Many moviegoers may not know just how to pronounce his name, but they easily recognize Welsh actor Ioan Gruffudd from his roles in “Titanic,” “King Arthur,” “Fantastic Four,” and the series of “Horatio Hornblower” telefilms broadcast on the A&E Network. Now they have the opportunity to see him play British politician William Wilberforce (1759-1833) in Michael Apted’s “Amazing Grace,” which details the decade-and-a-half crusade of the statesman (and evangelical Christian) to persuade Parliament to pass a law abolishing the slave trade in England.
“It was such a wonderful, satisfying experience every day,” Gruffudd said in a recent Dallas interview, “to come to work, because of the nature of the subject and working with Michael Apted, who’s such an experienced and talented director, and because of this great, brilliant script. It was such a pleasure to speak those words every day.”
But it was a screenplay that had passed through various forms before being brought to the screen. It “existed for several years as a biopic,” Gruffudd explained. “And movies which are biopics tend not to be that exciting or that story-driven. I think that’s why this one works, because it’s such a definite story—trying to get over this obstacle which took fifteen years, condensed into an hour and forty minutes. It’s so subtle. We’re not knocking everybody over the head with the fact that he was an evangelical Christian and had a religious conversion. You’re just seeing it very subtly through the story of trying to pass this one bill in Parliament.”
But Gruffudd readily admitted that before reading the screenplay, he wasn’t aware of Wilberforce. “No, not at all,” he said. “You have to forgive my ignorance. When I read the script and then subsequently researched as much as I could to get under his skin, it was a very humbling experience—somebody who dedicated his entire life not just to this cause, but several causes, the reformation of society, education, the disabled, the Society for the Prevention of Cruelty to Animals. He just gave every minute of his life to try to help others. He was such a generous, generous soul—and coming from such a small man, physically small. He was about 5’1’’, so they describe him as this little shrimp of a character that would grow into a whale as he continued to orate. It was a great experience to think that somebody like Michael Apted thought I was the right choice to play this great man. I’m so lucky. I’ve played Hornblower and all these heroic figures, and then they sort of reflect well on me. That’s a lot to live up to. It’s kind of eerie to walk in the footsteps of these great men.”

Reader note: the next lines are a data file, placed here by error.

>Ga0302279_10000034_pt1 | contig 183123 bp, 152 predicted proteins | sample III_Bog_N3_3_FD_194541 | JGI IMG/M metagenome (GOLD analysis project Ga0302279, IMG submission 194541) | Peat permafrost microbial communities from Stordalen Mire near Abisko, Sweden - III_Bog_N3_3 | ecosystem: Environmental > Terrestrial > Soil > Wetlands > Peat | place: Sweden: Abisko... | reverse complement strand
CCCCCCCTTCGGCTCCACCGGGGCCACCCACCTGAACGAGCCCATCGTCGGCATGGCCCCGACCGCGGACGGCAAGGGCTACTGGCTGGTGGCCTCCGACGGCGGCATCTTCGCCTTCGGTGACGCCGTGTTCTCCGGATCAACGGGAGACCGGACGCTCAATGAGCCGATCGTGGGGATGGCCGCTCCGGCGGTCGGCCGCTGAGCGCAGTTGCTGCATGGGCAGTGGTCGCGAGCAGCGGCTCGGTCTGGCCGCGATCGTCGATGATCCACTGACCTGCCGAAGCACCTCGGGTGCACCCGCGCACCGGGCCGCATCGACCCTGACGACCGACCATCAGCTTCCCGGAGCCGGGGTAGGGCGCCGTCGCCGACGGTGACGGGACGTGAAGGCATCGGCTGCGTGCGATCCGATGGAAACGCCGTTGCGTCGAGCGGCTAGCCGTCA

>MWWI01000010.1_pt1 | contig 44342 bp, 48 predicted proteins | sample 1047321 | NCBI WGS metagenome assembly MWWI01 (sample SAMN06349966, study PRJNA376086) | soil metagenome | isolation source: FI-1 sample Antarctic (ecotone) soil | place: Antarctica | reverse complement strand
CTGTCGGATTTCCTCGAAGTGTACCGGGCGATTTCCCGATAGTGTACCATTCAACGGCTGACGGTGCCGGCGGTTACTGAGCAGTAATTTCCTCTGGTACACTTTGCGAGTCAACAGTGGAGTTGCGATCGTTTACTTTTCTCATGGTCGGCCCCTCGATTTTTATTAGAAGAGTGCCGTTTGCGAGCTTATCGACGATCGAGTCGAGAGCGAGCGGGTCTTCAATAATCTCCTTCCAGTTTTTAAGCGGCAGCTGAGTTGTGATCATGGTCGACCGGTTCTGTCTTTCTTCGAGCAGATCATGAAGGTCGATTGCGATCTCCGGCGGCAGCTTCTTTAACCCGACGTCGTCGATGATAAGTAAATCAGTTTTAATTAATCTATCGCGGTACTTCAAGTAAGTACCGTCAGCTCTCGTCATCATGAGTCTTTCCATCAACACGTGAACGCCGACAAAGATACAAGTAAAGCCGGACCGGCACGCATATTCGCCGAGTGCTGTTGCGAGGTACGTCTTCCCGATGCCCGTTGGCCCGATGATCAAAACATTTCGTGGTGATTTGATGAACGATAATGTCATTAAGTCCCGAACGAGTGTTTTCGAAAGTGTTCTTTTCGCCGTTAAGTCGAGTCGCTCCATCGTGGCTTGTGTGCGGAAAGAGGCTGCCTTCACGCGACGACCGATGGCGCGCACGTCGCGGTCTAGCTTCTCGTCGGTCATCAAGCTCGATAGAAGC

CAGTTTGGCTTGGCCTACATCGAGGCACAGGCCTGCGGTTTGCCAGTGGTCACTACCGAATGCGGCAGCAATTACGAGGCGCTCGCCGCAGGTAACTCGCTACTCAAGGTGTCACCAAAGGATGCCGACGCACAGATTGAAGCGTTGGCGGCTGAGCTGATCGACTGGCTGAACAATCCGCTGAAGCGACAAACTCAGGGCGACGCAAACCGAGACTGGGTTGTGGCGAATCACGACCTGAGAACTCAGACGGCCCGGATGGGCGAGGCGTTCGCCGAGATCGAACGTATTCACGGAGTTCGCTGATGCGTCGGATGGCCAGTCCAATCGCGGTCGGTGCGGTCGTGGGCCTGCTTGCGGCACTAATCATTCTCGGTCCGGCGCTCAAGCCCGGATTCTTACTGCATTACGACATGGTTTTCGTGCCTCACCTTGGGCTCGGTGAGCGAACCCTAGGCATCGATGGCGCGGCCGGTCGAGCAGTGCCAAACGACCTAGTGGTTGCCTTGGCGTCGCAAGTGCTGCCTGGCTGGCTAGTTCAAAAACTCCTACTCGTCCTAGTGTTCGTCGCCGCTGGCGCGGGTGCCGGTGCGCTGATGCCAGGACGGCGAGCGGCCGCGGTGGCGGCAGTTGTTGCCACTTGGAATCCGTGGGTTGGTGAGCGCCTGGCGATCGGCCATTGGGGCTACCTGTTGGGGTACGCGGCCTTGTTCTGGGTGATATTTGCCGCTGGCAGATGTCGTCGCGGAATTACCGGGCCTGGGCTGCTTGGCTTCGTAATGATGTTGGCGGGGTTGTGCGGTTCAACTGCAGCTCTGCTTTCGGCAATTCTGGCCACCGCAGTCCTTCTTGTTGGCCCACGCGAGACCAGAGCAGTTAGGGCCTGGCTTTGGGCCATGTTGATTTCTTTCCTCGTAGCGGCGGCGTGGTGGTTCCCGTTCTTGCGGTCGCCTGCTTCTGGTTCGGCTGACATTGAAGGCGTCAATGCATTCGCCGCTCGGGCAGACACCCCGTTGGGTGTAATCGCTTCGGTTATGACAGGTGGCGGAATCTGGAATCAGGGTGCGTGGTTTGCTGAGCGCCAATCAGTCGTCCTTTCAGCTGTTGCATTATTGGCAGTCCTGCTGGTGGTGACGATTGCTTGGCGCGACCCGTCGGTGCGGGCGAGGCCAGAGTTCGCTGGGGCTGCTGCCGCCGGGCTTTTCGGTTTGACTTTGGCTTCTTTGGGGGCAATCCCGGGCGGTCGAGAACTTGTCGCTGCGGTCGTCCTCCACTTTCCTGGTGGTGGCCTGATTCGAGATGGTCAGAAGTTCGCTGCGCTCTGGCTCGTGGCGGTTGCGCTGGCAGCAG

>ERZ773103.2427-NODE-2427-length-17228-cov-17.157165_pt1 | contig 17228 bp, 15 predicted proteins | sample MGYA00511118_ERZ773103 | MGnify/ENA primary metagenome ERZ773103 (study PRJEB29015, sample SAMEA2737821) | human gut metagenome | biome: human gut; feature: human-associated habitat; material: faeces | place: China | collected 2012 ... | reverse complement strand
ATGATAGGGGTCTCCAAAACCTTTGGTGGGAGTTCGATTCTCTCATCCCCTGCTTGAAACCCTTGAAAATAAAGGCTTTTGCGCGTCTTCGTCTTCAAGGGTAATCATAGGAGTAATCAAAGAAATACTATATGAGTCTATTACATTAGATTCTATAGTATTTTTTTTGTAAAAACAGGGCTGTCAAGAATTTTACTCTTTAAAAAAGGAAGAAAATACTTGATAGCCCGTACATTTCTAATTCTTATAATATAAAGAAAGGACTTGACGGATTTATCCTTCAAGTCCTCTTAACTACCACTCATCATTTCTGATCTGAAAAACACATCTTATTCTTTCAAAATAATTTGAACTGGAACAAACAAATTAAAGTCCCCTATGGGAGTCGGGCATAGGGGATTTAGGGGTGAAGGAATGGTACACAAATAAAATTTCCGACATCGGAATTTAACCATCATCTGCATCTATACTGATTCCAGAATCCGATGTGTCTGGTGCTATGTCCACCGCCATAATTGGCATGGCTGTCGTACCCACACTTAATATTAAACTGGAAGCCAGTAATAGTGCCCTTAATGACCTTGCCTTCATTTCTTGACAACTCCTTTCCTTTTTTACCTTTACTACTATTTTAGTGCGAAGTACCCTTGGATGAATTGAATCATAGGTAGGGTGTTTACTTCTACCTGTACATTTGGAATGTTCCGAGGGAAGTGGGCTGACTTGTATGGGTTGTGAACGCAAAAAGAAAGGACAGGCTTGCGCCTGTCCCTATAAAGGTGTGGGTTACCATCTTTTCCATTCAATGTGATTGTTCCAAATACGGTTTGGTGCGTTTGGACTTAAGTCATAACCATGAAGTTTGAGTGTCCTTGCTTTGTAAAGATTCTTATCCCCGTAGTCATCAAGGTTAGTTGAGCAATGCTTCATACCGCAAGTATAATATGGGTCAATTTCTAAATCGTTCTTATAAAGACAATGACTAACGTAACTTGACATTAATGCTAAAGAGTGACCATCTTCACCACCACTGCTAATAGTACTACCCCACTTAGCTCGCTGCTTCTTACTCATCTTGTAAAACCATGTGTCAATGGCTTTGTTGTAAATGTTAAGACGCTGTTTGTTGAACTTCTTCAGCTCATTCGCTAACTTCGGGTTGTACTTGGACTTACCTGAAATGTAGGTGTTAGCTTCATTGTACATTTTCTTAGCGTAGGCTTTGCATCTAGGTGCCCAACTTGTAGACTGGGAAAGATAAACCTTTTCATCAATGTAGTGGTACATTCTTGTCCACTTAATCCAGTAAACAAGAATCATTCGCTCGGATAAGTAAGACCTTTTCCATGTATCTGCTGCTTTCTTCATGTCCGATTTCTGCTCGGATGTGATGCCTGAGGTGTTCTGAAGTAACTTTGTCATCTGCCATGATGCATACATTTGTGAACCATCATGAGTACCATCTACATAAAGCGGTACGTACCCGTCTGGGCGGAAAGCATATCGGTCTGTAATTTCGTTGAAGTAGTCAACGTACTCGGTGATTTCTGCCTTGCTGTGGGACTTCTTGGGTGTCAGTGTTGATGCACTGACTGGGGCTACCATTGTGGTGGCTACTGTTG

Gruffudd also appreciated the opportunity to share scenes with a cast of celebrated co-stars. “It was terrifying,” he said. Of Ciaran Hinds and Toby Jones, who play Wilberforce’s chief parliamentary opponents, he remarked, “I have such admiration for them both as actors. They’re so good, they make it look so easy and effortless.” And of Michael Gambon, who plays Lord Charles Fox, Wilberforce’s unlikely ally, he added, “To be in the same room with Gambon, there’s a smile on your face the whole time. You just never know what’s going to happen. And Albert Finney! It’s just overwhelming to have these images up on the screen of me with him in the same scene. To have that for posterity is really something special.”
As to his own name, Gruffudd admitted that people in the business have tried to get him to change it, or at least the spelling. “They have for many years, from the beginning of my career,” he said with just a hint of annoyance. “And either foolishly or not, I’ve stuck with it. I think it’s a matter of educating people, really.” And with his work in pictures like “Amazing Grace” and the forthcoming sequel to “Fantastic Four,” he’s educating them very well.